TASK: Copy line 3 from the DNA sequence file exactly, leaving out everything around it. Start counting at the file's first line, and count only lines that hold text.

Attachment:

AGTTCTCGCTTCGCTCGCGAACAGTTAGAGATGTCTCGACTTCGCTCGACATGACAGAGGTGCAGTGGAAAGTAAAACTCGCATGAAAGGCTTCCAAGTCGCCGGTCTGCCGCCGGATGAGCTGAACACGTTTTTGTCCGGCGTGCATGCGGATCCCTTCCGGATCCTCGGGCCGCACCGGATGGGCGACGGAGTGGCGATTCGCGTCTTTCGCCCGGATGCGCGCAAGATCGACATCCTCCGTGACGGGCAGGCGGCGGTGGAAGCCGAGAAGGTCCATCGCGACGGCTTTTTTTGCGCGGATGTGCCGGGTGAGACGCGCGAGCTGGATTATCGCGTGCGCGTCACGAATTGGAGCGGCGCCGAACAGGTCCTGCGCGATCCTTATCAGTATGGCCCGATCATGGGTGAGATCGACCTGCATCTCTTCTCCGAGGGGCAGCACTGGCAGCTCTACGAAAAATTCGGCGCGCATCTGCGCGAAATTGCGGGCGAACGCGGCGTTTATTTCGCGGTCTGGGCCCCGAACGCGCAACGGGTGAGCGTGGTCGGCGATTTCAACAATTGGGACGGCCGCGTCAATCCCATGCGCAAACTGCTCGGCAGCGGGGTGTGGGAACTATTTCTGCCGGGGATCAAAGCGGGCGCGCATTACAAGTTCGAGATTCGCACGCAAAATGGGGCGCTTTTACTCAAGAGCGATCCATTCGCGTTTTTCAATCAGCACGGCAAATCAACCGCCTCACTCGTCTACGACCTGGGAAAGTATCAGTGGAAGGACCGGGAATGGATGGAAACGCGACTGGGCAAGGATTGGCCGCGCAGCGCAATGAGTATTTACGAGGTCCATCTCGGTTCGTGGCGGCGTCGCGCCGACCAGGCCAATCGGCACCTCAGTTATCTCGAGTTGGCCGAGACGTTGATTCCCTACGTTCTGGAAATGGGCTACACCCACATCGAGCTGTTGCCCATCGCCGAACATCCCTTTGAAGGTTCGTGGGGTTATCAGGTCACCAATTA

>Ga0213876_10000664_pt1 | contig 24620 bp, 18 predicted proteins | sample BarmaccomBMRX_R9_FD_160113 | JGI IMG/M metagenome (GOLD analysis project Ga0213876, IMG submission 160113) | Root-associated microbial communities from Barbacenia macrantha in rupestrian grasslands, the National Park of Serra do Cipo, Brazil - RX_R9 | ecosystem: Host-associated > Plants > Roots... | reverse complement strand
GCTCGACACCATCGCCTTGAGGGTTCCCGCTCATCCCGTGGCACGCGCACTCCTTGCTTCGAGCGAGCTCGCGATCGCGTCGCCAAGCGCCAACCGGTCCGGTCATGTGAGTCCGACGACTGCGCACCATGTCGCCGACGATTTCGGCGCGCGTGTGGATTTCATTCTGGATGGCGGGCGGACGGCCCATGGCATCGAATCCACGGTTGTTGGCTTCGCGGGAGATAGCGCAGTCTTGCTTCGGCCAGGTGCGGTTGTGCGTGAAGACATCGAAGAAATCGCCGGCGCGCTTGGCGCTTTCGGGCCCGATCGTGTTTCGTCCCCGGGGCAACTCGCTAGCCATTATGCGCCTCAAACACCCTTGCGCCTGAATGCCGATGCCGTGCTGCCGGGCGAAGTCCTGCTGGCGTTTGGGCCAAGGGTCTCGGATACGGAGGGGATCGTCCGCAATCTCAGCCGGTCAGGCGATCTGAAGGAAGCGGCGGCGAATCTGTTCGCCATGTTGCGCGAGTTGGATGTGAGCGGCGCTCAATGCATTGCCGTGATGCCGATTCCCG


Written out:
GCTCGACACCATCGCCTTGAGGGTTCCCGCTCATCCCGTGGCACGCGCACTCCTTGCTTCGAGCGAGCTCGCGATCGCGTCGCCAAGCGCCAACCGGTCCGGTCATGTGAGTCCGACGACTGCGCACCATGTCGCCGACGATTTCGGCGCGCGTGTGGATTTCATTCTGGATGGCGGGCGGACGGCCCATGGCATCGAATCCACGGTTGTTGGCTTCGCGGGAGATAGCGCAGTCTTGCTTCGGCCAGGTGCGGTTGTGCGTGAAGACATCGAAGAAATCGCCGGCGCGCTTGGCGCTTTCGGGCCCGATCGTGTTTCGTCCCCGGGGCAACTCGCTAGCCATTATGCGCCTCAAACACCCTTGCGCCTGAATGCCGATGCCGTGCTGCCGGGCGAAGTCCTGCTGGCGTTTGGGCCAAGGGTCTCGGATACGGAGGGGATCGTCCGCAATCTCAGCCGGTCAGGCGATCTGAAGGAAGCGGCGGCGAATCTGTTCGCCATGTTGCGCGAGTTGGATGTGAGCGGCGCTCAATGCATTGCCGTGATGCCGATTCCCG